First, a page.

View the documentEmissions inventory
View the documentEnergy efficiency and fuel substitution
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close this folder9 Carbon abatement potential in West Africa
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View the documentIntroduction
View the documentLong-term energy and carbon emissions scenarios
View the documentOptions for rational energy use and carbon conservation
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close this folder10 Abatement of carbon dioxide emissions in Brazil
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View the documentBrazil energy economy
View the documentEnergy subsector analyses
View the documentChanging land-use trends
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close this folder11 Thailand's demand side management initiative: a practical response to global warming
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View the documentIntroduction
View the documentEnd-use energy efficiency policies
View the documentCosts and benefits of the DSM master plan
View the documentCO2 reductions from the DSM Plan
View the documentWhy should other developing countries adopt DSM?
View the documentThe role of the multilateral development banks
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close this folder12 Carbon abatement in Central and Eastern Europe and the Commonwealth of Independent States
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View the documentEnergy-environment nexus
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close this folder13 Greenhouse gas emission abatement in Australia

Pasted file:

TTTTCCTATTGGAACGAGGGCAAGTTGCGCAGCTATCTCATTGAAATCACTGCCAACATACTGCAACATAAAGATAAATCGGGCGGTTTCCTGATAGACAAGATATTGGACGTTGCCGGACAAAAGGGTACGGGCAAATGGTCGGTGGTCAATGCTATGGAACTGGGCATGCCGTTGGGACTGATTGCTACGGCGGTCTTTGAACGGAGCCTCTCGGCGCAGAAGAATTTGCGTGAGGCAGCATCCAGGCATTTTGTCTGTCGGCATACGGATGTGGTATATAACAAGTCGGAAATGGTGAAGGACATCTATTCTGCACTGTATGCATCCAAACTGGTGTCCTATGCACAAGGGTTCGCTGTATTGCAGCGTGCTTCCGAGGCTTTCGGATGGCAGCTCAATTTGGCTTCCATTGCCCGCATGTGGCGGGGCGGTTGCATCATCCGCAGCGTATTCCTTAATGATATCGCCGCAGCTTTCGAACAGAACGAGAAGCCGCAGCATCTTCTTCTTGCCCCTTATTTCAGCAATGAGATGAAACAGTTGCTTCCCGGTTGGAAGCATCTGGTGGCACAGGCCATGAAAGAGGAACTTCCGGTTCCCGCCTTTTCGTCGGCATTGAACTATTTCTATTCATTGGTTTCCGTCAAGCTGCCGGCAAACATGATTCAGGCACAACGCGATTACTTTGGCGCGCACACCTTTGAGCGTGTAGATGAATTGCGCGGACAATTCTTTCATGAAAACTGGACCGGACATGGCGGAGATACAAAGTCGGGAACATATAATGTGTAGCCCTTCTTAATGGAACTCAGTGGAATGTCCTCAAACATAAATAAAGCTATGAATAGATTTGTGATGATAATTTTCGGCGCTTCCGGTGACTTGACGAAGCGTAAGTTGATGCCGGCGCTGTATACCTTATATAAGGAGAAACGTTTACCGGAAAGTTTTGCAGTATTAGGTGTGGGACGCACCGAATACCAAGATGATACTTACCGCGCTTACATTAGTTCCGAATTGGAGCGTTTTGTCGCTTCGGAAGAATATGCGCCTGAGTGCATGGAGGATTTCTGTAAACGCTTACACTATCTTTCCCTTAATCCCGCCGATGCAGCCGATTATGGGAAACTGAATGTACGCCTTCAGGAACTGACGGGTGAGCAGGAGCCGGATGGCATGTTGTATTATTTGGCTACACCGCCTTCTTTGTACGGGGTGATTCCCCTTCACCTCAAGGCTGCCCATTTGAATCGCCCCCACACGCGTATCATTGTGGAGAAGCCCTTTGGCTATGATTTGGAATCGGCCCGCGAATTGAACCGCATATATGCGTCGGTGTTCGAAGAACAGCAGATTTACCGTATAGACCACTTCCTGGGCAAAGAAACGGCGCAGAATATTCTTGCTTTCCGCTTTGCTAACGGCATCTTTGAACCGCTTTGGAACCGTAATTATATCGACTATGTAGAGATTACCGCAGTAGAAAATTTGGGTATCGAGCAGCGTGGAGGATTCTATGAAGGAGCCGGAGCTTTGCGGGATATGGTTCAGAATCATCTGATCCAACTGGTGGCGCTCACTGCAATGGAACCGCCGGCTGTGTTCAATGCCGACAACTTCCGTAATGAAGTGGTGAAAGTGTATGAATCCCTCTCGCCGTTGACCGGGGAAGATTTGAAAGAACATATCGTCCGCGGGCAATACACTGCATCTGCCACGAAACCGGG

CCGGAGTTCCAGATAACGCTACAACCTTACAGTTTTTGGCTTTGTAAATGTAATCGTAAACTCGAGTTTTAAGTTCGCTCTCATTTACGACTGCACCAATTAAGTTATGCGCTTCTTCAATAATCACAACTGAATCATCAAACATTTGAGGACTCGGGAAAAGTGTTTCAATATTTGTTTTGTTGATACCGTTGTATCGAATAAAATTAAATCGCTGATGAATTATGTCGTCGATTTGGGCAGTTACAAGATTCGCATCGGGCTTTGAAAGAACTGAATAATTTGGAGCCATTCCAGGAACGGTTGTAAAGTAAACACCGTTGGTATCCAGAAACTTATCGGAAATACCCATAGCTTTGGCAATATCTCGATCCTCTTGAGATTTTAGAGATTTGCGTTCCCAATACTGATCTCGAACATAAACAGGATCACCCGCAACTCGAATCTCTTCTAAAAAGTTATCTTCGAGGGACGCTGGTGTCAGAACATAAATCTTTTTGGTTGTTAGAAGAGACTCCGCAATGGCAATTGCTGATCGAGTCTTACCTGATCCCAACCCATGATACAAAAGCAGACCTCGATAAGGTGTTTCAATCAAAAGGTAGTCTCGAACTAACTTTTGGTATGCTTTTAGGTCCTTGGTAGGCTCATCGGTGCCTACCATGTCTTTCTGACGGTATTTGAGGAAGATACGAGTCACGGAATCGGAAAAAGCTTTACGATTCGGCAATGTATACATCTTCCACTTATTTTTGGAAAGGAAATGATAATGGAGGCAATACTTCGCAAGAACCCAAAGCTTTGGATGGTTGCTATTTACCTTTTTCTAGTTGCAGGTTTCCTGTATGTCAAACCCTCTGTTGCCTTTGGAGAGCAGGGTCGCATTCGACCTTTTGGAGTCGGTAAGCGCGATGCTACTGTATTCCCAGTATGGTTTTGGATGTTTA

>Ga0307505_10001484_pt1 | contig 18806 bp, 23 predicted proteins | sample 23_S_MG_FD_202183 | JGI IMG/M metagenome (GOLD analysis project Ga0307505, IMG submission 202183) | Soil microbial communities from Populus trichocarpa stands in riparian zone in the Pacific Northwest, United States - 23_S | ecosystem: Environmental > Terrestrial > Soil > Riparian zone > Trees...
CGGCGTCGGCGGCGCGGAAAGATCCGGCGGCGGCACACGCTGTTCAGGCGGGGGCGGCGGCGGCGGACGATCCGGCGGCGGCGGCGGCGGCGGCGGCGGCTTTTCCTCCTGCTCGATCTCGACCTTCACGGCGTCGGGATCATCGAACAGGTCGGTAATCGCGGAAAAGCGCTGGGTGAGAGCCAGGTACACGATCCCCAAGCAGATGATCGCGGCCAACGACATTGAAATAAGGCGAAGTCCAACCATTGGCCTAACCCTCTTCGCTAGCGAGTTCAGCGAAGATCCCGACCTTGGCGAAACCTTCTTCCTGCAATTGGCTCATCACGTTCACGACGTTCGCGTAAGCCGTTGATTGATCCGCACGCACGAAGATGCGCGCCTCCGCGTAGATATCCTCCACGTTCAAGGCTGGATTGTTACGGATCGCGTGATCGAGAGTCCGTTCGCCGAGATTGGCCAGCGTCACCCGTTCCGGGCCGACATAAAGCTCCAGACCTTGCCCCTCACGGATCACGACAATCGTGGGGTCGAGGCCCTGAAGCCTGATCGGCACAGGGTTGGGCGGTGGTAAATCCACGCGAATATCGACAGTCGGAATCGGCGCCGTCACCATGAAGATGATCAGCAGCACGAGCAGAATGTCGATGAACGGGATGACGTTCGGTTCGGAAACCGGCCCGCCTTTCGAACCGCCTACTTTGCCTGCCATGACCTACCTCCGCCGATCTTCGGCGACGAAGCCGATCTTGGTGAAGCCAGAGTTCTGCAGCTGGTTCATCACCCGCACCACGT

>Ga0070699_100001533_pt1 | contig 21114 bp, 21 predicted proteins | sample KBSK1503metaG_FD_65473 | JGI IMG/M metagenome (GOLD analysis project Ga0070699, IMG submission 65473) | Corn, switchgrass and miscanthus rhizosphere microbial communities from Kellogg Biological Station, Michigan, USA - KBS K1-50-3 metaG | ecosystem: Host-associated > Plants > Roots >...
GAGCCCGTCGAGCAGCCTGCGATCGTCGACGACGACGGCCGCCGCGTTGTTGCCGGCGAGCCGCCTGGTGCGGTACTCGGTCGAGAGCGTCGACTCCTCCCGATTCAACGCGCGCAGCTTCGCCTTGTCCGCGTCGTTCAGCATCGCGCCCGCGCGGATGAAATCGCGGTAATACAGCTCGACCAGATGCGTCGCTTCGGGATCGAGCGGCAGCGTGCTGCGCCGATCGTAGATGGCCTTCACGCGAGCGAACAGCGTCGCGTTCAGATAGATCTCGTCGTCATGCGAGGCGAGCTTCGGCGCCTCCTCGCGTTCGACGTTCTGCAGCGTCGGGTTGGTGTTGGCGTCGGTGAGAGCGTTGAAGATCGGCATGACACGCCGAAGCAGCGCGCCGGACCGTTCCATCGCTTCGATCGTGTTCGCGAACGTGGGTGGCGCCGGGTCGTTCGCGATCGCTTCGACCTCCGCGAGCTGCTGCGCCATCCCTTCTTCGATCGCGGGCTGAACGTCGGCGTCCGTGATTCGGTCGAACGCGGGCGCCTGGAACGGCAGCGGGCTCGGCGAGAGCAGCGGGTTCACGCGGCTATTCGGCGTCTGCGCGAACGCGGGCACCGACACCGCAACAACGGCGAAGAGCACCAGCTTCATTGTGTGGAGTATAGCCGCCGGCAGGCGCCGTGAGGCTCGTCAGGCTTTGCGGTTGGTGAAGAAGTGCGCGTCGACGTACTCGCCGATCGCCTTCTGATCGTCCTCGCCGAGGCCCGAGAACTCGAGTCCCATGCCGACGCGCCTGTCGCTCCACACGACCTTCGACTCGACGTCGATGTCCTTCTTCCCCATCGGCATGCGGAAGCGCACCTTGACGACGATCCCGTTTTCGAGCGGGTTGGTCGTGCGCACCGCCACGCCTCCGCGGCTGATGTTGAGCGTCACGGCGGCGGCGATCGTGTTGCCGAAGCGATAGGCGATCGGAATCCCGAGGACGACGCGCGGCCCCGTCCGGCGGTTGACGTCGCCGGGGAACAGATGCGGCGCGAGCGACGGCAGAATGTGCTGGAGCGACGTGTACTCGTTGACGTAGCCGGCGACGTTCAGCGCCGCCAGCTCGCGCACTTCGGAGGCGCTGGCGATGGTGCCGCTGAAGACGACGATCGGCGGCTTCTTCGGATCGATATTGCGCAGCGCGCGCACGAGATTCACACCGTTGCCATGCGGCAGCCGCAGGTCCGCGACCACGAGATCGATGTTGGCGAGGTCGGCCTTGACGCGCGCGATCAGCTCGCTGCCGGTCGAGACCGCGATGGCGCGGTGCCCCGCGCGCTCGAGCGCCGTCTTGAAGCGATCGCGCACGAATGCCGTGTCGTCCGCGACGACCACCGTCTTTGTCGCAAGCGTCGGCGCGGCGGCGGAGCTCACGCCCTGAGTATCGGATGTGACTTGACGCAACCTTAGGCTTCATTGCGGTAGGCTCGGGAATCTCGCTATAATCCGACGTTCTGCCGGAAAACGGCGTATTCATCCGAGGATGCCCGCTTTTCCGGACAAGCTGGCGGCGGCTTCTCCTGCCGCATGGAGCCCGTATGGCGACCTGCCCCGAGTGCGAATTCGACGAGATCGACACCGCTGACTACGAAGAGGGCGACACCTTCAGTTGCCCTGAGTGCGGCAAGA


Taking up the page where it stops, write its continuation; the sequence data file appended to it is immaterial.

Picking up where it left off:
View the document(introduction...)
View the documentAbatement of energy sector emissions
View the documentEconomic impact of abatement strategies
View the documentNon-energy emission abatement
View the documentAustralia's international role
View the documentCarbon taxes, externalities and other policy instruments
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close this folderPart IV Conclusion
close this folder14 Constructing a global greenhouse regime
View the document(introduction...)
View the documentConditionality and additionality
View the documentTechnology transfer
View the documentMulti-pronged approach
View the documentImplementation procedures
View the documentRegional building blocks
View the documentNorth-'South' conflicts
View the documentConclusion
View the documentNotes and references
close this folderAppendix: The Climate change convention
View the documentIntroduction
View the documentBackground
View the documentClimate change convention
View the documentArticle 1. Definitions
View the documentArticle 2. Objective
View the documentArticle 3. Principles
View the documentArticle 4 Commitments
View the documentArticle 5. Research and systematic observation
View the documentArticle 6. Education, training and public awareness
View the documentArticle 7. Conference of the Parties
View the documentArticle 8. Secretariat